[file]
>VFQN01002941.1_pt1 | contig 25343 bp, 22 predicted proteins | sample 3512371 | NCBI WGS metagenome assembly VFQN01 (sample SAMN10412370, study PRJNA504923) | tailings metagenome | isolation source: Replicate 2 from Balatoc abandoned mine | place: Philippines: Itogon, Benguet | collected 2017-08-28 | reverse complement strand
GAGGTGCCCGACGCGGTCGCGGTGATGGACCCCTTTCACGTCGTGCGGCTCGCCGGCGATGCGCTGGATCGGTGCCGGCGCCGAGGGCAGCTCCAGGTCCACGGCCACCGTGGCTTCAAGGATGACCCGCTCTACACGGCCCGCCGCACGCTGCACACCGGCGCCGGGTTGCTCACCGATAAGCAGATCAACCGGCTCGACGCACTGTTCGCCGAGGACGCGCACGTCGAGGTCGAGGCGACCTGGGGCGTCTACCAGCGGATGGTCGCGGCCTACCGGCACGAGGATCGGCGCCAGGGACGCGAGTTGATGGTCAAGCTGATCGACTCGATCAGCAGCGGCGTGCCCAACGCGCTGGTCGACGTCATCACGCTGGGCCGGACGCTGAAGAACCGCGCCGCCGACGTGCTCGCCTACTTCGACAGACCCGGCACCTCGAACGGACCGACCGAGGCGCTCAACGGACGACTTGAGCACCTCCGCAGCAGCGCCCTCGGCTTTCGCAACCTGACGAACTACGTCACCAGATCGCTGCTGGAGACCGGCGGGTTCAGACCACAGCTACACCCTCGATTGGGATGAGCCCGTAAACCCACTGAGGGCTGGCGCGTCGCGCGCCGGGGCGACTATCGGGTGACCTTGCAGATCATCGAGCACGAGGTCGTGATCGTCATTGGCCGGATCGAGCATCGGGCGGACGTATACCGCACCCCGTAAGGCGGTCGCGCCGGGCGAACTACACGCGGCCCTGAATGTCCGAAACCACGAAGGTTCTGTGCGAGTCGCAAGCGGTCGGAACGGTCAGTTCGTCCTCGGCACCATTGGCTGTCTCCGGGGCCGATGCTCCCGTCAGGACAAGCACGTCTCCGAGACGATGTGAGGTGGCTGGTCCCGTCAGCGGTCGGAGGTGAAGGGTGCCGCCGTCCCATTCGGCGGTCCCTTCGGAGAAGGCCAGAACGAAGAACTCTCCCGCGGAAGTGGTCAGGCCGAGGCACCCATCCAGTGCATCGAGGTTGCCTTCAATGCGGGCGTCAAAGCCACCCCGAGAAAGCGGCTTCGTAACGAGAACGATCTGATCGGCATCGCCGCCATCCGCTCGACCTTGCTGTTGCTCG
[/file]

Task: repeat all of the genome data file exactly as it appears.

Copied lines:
>VFQN01002941.1_pt1 | contig 25343 bp, 22 predicted proteins | sample 3512371 | NCBI WGS metagenome assembly VFQN01 (sample SAMN10412370, study PRJNA504923) | tailings metagenome | isolation source: Replicate 2 from Balatoc abandoned mine | place: Philippines: Itogon, Benguet | collected 2017-08-28 | reverse complement strand
GAGGTGCCCGACGCGGTCGCGGTGATGGACCCCTTTCACGTCGTGCGGCTCGCCGGCGATGCGCTGGATCGGTGCCGGCGCCGAGGGCAGCTCCAGGTCCACGGCCACCGTGGCTTCAAGGATGACCCGCTCTACACGGCCCGCCGCACGCTGCACACCGGCGCCGGGTTGCTCACCGATAAGCAGATCAACCGGCTCGACGCACTGTTCGCCGAGGACGCGCACGTCGAGGTCGAGGCGACCTGGGGCGTCTACCAGCGGATGGTCGCGGCCTACCGGCACGAGGATCGGCGCCAGGGACGCGAGTTGATGGTCAAGCTGATCGACTCGATCAGCAGCGGCGTGCCCAACGCGCTGGTCGACGTCATCACGCTGGGCCGGACGCTGAAGAACCGCGCCGCCGACGTGCTCGCCTACTTCGACAGACCCGGCACCTCGAACGGACCGACCGAGGCGCTCAACGGACGACTTGAGCACCTCCGCAGCAGCGCCCTCGGCTTTCGCAACCTGACGAACTACGTCACCAGATCGCTGCTGGAGACCGGCGGGTTCAGACCACAGCTACACCCTCGATTGGGATGAGCCCGTAAACCCACTGAGGGCTGGCGCGTCGCGCGCCGGGGCGACTATCGGGTGACCTTGCAGATCATCGAGCACGAGGTCGTGATCGTCATTGGCCGGATCGAGCATCGGGCGGACGTATACCGCACCCCGTAAGGCGGTCGCGCCGGGCGAACTACACGCGGCCCTGAATGTCCGAAACCACGAAGGTTCTGTGCGAGTCGCAAGCGGTCGGAACGGTCAGTTCGTCCTCGGCACCATTGGCTGTCTCCGGGGCCGATGCTCCCGTCAGGACAAGCACGTCTCCGAGACGATGTGAGGTGGCTGGTCCCGTCAGCGGTCGGAGGTGAAGGGTGCCGCCGTCCCATTCGGCGGTCCCTTCGGAGAAGGCCAGAACGAAGAACTCTCCCGCGGAAGTGGTCAGGCCGAGGCACCCATCCAGTGCATCGAGGTTGCCTTCAATGCGGGCGTCAAAGCCACCCCGAGAAAGCGGCTTCGTAACGAGAACGATCTGATCGGCATCGCCGCCATCCGCTCGACCTTGCTGTTGCTCG